The New York Times today reports on the growing movement to encourage unstructured, imaginative play—a movement supported by researchers and parents alike. Hilary Stout of the Times explains what these play advocates are up against:
For several years, studies and statistics have been mounting that suggest the culture of play in the United States is vanishing. Children spend far too much time in front of a screen, educators and parents lament — 7 hours 38 minutes a day on average, according to a survey by the Kaiser Family Foundation last year. And only one in five children live within walking distance (a half-mile) of a park or playground, according to a 2010 report by the federal Centers for Disease Control, making them even less inclined to frolic outdoors.
Much of the problem trickles down from adults—parents glued to their smartphones or fearful of having their child injured outside, schools that believe academic success requires more time behind a desk and less time on the playground.
But play proponents have been making the case that play provides a foundation for success later in life, socially and academically. We’ve reported on much of the research supporting this argument, including this excellent overview of the play research by David Elkind, Marjorie Taylor’s fascinating essay on the value of imaginary friends, and Jill Suttie’s article on parental anxiety around play.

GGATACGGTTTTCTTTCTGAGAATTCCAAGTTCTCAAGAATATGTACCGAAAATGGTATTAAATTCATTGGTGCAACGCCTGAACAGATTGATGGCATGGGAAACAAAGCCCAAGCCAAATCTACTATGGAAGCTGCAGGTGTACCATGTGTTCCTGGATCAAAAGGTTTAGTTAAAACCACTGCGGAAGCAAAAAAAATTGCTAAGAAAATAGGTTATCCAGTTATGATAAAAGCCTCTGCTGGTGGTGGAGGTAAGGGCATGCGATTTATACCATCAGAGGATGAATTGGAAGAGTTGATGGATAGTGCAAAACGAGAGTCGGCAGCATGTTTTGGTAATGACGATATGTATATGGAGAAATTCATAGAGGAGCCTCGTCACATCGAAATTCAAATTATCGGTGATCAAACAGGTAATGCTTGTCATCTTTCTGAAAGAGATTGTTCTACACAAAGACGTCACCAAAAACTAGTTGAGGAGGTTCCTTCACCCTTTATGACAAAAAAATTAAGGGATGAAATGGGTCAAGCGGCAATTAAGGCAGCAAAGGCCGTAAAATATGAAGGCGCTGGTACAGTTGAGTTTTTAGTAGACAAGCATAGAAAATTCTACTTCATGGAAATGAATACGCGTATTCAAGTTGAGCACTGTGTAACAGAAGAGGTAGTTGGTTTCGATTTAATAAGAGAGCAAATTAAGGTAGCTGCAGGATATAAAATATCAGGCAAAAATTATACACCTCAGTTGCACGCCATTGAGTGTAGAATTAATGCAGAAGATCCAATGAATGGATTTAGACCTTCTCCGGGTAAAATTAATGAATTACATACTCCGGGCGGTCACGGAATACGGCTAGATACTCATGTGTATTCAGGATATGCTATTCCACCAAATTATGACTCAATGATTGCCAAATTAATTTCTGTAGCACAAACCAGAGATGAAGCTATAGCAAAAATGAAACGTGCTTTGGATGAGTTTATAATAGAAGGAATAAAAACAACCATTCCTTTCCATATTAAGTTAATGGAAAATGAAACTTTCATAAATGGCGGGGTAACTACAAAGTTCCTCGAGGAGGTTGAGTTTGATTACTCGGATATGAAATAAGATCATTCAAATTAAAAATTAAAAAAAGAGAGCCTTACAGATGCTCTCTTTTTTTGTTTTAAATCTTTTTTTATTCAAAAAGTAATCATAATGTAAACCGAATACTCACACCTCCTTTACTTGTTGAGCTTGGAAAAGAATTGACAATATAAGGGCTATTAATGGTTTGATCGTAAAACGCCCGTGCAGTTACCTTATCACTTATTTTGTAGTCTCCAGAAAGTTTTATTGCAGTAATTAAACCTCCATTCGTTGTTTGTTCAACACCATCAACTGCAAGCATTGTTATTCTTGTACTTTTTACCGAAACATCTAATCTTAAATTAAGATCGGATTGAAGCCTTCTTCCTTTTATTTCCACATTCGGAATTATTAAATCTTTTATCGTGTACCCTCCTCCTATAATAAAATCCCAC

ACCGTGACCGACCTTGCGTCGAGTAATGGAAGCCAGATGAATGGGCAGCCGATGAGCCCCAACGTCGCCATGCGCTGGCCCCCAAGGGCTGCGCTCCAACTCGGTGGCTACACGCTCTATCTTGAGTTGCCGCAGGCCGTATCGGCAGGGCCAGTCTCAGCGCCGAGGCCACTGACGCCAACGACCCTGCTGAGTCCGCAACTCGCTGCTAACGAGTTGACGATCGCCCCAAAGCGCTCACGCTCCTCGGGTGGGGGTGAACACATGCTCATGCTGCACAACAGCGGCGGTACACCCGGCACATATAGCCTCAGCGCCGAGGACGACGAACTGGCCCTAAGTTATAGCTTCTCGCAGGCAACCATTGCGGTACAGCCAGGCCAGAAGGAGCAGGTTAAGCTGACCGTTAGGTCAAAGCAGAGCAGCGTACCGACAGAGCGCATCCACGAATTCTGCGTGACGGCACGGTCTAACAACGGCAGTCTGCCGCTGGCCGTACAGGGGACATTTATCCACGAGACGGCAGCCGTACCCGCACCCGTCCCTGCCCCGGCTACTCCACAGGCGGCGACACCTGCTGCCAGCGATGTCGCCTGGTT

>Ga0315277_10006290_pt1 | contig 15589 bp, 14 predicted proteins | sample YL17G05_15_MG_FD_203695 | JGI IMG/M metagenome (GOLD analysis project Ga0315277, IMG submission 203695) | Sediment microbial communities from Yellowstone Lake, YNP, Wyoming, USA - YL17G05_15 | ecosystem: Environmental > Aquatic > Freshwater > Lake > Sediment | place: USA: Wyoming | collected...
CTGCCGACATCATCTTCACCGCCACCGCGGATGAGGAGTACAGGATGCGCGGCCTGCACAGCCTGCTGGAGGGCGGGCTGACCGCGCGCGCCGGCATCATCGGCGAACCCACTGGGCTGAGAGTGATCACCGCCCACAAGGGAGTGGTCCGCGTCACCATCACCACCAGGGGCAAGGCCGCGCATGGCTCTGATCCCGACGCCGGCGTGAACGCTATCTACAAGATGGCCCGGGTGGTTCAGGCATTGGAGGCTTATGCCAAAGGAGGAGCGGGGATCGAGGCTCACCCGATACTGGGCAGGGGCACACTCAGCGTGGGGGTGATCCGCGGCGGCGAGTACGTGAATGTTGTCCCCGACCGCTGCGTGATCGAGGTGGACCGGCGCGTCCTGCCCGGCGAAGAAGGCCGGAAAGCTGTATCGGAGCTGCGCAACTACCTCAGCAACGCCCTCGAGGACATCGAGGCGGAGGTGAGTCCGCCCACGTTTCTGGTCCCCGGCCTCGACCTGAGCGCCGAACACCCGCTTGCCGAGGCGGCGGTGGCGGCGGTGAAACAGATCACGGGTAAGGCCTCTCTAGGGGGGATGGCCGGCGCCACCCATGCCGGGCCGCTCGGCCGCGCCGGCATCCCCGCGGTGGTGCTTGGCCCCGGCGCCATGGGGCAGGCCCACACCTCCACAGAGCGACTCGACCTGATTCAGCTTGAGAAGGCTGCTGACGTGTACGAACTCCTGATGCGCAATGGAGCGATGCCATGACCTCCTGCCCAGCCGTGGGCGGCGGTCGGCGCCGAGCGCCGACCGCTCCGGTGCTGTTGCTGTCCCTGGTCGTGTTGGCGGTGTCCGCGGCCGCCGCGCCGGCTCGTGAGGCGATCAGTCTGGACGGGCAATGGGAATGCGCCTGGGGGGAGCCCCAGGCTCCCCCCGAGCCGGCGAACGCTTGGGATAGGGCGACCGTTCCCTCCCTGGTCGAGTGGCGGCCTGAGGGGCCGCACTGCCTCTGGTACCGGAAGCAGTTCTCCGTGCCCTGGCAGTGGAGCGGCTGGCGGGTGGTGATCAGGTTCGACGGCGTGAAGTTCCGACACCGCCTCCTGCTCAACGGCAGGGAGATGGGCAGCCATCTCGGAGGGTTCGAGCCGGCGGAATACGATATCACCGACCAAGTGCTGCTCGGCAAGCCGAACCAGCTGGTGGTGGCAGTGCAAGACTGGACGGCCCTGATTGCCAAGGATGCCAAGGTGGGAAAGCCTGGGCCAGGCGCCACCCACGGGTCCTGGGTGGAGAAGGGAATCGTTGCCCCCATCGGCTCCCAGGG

For anyone wondering how they can start to rebuild a culture of play in their family, school, or community, the Times highlights some noteworthy efforts by parents and nonprofit groups like the Alliance for Childhood and KaBoom. (I was surprised to see no mention of the awesome work being done along these lines by the Bay Area-based nonprofit Playworks, the subject of a Times front page article last year.)
The movement certainly seems to be gaining momentum, even more than it had when we ran our series of articles on play three years ago. Stout reports that a group called Play for Tomorrow held “a giant play date” in Central Park last fall, called the Ultimate Block Party, complete with games like I Spy and lots of Play-Doh and sidewalk chalk. Organizers got tips from the National Science Foundation on the educational value behind the day’s activities—which seems like a nice marriage of science and practice, though I can’t help noting the irony in having academic experts weigh in on how to run a day devoted to free, unstructured, child-led play. The organizers expected 10,000 people to attend; they got 50,000.
And next up, there’ll be a conference at Clemson University in early February on the value of outdoor play. Stay tuned.